What’s in a Name? The evolution of True Concord
Eric Holtan, Music Director
Today marks an exciting event in this organization’s history: the changing of our name. True Concord Voices & Orchestra is born, carrying with it the great responsibility of holding the soul of Tucson Chamber Artists in its breast, moving the indelible spirit of our music forward.
Upon founding Tucson Chamber Artists in 2004, I came up with the name. Over the next several years, the board of directors and I would discuss changing that name on more than one occasion. It turns out that the name created confusion in the community about the type of music we perform, and we have often been confused with other local chamber music organizations. When the possibility of our first national recording contract became a reality last fall, it became obvious that we needed to stem the confusion and launch a new brand that would resonate with classical music lovers everywhere. Shakespeare was the source of True Concord, which is a timeless concept about the transcending power of music and its ability to bring people together.
As we celebrate this milestone today, I cannot help but reflect back on our genesis. For years, I had dreamed of leading a professional ensemble of singers and instrumentalists, and as I was finishing my graduate studies at the University of Arizona it occurred to me that there was a need for just such an organization in Tucson. We had a professional symphony orchestra, opera company and theater company, but Tucson didn’t have a professional chamber choir and orchestra. And unlike Europe, there are actually very few ensembles of this type in America. For years I had been drawn to the European model as exemplified by my favorite and venerable Monteverdi Choir and English Baroque Soloists in England.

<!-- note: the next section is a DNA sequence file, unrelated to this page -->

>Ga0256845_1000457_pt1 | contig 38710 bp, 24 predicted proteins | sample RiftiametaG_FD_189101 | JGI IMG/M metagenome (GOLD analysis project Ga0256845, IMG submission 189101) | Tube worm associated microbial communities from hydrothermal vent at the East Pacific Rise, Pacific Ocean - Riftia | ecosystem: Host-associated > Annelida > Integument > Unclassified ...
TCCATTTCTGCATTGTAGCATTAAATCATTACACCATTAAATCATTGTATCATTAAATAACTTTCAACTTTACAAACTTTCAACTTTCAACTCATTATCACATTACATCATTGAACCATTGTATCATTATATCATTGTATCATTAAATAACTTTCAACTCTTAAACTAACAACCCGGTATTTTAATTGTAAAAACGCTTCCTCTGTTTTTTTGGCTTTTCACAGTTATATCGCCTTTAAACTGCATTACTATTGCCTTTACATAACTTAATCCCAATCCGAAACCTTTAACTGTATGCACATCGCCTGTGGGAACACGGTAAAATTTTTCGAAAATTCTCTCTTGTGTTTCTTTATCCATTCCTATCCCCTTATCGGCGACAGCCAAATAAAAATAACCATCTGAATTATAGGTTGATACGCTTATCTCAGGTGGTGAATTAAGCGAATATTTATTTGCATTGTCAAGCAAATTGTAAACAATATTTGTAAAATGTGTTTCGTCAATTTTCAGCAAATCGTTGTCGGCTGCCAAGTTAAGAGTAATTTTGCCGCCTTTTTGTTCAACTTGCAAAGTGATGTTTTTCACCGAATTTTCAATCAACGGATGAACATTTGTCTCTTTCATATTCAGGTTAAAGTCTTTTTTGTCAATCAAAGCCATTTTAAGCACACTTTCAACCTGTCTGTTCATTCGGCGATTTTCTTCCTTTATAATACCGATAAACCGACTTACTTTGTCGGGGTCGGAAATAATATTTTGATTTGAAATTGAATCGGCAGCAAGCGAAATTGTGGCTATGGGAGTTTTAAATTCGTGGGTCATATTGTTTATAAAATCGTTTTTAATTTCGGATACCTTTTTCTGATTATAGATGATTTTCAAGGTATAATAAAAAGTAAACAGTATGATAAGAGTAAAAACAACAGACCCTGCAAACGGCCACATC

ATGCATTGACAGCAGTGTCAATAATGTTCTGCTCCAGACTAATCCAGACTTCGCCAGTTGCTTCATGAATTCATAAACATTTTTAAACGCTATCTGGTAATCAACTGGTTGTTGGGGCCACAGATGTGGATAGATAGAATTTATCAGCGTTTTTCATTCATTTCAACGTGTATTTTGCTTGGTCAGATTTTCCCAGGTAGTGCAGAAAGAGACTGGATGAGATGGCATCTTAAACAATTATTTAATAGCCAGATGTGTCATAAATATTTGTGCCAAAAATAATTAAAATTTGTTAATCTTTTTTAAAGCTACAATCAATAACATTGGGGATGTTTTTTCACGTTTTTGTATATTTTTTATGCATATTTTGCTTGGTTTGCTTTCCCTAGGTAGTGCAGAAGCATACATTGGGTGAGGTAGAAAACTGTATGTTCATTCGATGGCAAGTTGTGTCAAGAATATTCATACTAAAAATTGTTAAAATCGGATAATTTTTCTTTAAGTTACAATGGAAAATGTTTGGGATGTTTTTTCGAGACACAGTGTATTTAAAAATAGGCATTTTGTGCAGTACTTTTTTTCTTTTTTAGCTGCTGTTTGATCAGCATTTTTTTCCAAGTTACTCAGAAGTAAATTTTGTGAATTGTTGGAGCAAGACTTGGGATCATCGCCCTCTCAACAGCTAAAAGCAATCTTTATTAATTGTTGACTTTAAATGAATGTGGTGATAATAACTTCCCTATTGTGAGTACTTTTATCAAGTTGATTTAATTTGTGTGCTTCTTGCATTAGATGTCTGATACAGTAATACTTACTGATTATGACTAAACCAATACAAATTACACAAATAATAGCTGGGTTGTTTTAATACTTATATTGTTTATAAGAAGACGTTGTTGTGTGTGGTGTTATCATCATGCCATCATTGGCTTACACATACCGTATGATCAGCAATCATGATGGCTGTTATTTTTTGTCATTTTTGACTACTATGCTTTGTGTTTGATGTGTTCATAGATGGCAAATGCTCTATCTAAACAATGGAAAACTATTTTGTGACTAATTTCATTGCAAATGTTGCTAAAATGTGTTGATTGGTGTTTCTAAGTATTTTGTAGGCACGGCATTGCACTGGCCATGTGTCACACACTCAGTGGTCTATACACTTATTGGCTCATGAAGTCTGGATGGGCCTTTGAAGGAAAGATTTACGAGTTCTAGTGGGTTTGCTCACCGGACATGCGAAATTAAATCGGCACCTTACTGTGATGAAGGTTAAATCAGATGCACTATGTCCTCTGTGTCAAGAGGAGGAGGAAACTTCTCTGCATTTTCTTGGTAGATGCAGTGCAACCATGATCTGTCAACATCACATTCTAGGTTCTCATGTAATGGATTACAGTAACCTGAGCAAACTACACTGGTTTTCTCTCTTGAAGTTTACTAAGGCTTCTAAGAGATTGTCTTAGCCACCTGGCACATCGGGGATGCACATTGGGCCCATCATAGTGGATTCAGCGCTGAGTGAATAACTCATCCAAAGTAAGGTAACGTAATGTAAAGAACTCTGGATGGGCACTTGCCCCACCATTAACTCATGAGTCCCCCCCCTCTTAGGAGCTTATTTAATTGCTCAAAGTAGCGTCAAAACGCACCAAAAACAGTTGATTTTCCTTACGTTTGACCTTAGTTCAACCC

So, seeing a need locally, I decided to launch this enterprise, not knowing where it would lead. Naturally, I went first to my music school friends and offered them $100 for a few rehearsals and two performances in November 2004—good money for grad students at the time! While the two concerts were well received, after counting all the money, I realized I could only pay my friends $50 for their work. This was my first encounter—but certainly not my last—with the many challenges of sustaining a professional organization. Thankfully, they all came back for a second concert series later that year, as did larger audiences. We’ve been growing our concerts, audiences and musician pay ever since!
There have been many highlights and pivotal events along the way, most notably the critically acclaimed and sold-out performances of Mozart’s Mass in C-Minor in 2006 and Bach’s Mass in B-minor in 2010, and the commemorative concert we presented to mark the 10th anniversary of 9/11 in 2011. For that concert, we commissioned Prayers and Remembrances from Stephen Paulus. According to the composer, the work was meant to “suggest hope, light and a future…going at least some distance towards repair and healing.” The reception to the program and especially Paulus’s piece was profound, and it was that concert in which I became most intensely aware of music’s power to draw people together around common needs and aspirations–in this case, hope and renewal.
That experience of and deeper awakening to music’s power culminates in the adoption of True Concord as our new name. It is fitting that we make our debut as True Concord Voices & Orchestra with Paulus’s piece this September 11 in New York City, the epicenter of those tragedies 14 years ago, and the same day we release our Stephen Paulus CD. With the concert and album, True Concord seeks to bring people together from Tucson to New York and around the world through the transformational power of classical music.